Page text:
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Teens launch nonprofit to destigmatize mental health for Asian Americans

Four high school students said they founded Project Lotus as a response to their community’s stigma against mental health treatment

PORTLAND, Ore — A group of Asian American high school students are trying to raise awareness about mental health, something they say their peers desperately need. 

They have used their time in quarantine to launch a nonprofit, Project Lotus.

The lack of knowledge and awareness when it comes to dealing with mental health issues is a problem in their community, they say. "I realized that this trend was mostly with my Asian American peers and I thought, 'OK, it's obviously not an individual's fault, it's probably caused by the Model Minority Myth," said Helen Chen, a junior at Westview High School. 

The Model Minority Myth is a stereotype that places high expectations on Asian American kids to succeed in a specific field. Those who fail may be stigmatized, seen as weak-minded, and shunned by the community.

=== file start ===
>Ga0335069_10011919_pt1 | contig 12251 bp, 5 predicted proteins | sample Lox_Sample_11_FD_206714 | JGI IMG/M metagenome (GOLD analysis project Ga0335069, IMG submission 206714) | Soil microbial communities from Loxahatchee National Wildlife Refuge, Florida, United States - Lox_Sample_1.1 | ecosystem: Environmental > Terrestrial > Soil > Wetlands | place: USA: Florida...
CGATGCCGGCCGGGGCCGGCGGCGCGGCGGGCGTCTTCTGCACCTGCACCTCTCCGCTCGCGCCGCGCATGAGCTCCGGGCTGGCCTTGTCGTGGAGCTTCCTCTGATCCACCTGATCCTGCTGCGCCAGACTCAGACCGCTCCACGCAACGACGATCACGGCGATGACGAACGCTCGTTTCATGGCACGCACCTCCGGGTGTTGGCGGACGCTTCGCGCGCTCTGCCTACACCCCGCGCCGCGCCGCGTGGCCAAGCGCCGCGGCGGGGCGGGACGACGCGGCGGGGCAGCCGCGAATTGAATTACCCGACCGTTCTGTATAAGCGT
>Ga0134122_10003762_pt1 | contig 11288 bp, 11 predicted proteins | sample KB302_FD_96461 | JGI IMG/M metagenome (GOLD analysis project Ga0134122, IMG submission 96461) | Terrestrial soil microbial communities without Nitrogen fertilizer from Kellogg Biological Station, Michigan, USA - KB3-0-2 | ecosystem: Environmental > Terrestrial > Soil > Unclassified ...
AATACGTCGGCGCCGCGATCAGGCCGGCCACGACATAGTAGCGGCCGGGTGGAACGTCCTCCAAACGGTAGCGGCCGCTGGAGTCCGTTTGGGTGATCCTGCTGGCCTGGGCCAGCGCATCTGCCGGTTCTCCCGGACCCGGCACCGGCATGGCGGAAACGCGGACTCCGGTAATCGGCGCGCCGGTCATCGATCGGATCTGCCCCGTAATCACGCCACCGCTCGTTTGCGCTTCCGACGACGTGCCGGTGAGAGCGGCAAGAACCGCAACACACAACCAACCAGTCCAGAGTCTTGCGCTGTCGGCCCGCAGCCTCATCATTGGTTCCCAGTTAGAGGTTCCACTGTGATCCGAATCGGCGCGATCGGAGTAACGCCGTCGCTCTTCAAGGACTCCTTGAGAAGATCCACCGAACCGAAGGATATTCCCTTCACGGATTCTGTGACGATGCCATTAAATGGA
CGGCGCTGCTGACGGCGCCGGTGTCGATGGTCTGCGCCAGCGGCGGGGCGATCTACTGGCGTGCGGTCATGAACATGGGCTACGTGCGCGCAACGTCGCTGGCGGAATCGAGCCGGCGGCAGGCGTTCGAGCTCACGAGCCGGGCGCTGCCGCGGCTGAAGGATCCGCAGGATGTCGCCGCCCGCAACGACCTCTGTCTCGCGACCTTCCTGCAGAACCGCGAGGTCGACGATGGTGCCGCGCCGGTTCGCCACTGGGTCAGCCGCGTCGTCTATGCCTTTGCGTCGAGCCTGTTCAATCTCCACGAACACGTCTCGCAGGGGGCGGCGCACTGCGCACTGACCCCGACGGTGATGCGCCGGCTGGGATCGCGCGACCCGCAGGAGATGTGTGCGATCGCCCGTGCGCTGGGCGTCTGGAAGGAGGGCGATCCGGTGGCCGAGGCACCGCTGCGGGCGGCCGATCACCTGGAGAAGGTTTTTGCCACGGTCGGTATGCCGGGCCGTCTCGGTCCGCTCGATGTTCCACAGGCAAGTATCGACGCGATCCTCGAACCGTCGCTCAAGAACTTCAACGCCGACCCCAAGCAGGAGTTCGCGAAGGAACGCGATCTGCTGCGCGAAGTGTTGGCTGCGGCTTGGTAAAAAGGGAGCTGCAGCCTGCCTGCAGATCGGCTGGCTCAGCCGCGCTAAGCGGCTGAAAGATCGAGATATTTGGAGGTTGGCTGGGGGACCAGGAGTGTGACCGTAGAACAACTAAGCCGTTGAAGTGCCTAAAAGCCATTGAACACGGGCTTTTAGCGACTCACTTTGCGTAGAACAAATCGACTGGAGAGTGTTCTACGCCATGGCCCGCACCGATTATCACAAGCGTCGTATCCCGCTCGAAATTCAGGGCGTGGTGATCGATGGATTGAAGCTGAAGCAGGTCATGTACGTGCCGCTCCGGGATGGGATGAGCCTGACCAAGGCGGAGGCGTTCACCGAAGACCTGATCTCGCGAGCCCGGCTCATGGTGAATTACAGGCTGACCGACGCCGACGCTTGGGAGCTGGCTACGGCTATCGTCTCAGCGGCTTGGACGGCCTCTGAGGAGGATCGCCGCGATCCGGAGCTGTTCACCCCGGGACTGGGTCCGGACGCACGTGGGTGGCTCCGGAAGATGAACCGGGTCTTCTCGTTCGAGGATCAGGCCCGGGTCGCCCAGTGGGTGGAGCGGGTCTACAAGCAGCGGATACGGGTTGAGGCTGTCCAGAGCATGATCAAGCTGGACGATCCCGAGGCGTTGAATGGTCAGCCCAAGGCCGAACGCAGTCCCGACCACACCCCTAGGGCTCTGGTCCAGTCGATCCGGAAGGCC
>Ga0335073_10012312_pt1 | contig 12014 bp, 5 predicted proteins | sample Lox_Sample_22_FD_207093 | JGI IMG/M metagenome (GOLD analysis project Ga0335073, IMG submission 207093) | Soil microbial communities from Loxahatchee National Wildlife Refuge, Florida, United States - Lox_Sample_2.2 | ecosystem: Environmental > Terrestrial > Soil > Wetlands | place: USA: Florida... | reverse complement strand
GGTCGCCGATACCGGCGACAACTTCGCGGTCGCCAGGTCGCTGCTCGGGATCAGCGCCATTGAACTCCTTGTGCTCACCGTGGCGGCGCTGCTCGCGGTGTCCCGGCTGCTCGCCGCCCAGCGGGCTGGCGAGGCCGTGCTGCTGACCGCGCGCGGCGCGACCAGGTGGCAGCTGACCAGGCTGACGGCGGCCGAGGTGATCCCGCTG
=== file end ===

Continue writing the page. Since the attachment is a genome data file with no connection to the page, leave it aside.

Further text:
Because of this, the students say, Asian Americans may develop a fear of vulnerability and imperfection. They can also be less open to sharing their problems, bottling them up instead. 

"After I really experienced how deeply rooted this problem was in Asian American communities, I really wanted to bring change," said Joyce Chen, Sunset High School junior.

Chen, along with Daniel Gu, Helen Chen, and Aaron Li, recently launched Project Lotus, a nonprofit that aims to destigmatize mental health in the Asian American community. 

"We do that by tackling the model minority myth through culturally relevant education for the community and the empowerment of our community's voices," explained Daniel Gu, Westview High School junior.

They host webinars, community blogs and even a podcast, The Root Problem, where they host raw discussions surrounding mental health. 

Asian Americans are three times less likely to seek mental health help than other Americans. The students say many factors contribute to that. "(There are) really, really distinct cultural differences, especially this intergenerational conflict that makes mental health a taboo topic among families," explained Gu.

Project Lotus hopes to bridge intergenerational gaps through their services. "I think that ultimately, I just want to see the same change I saw within my family surrounding mental health, just more understanding of what it was and more acceptance," said Gu.

Project Lotus aims to engage adults and students alike. They hope to provide services in different languages in the near future.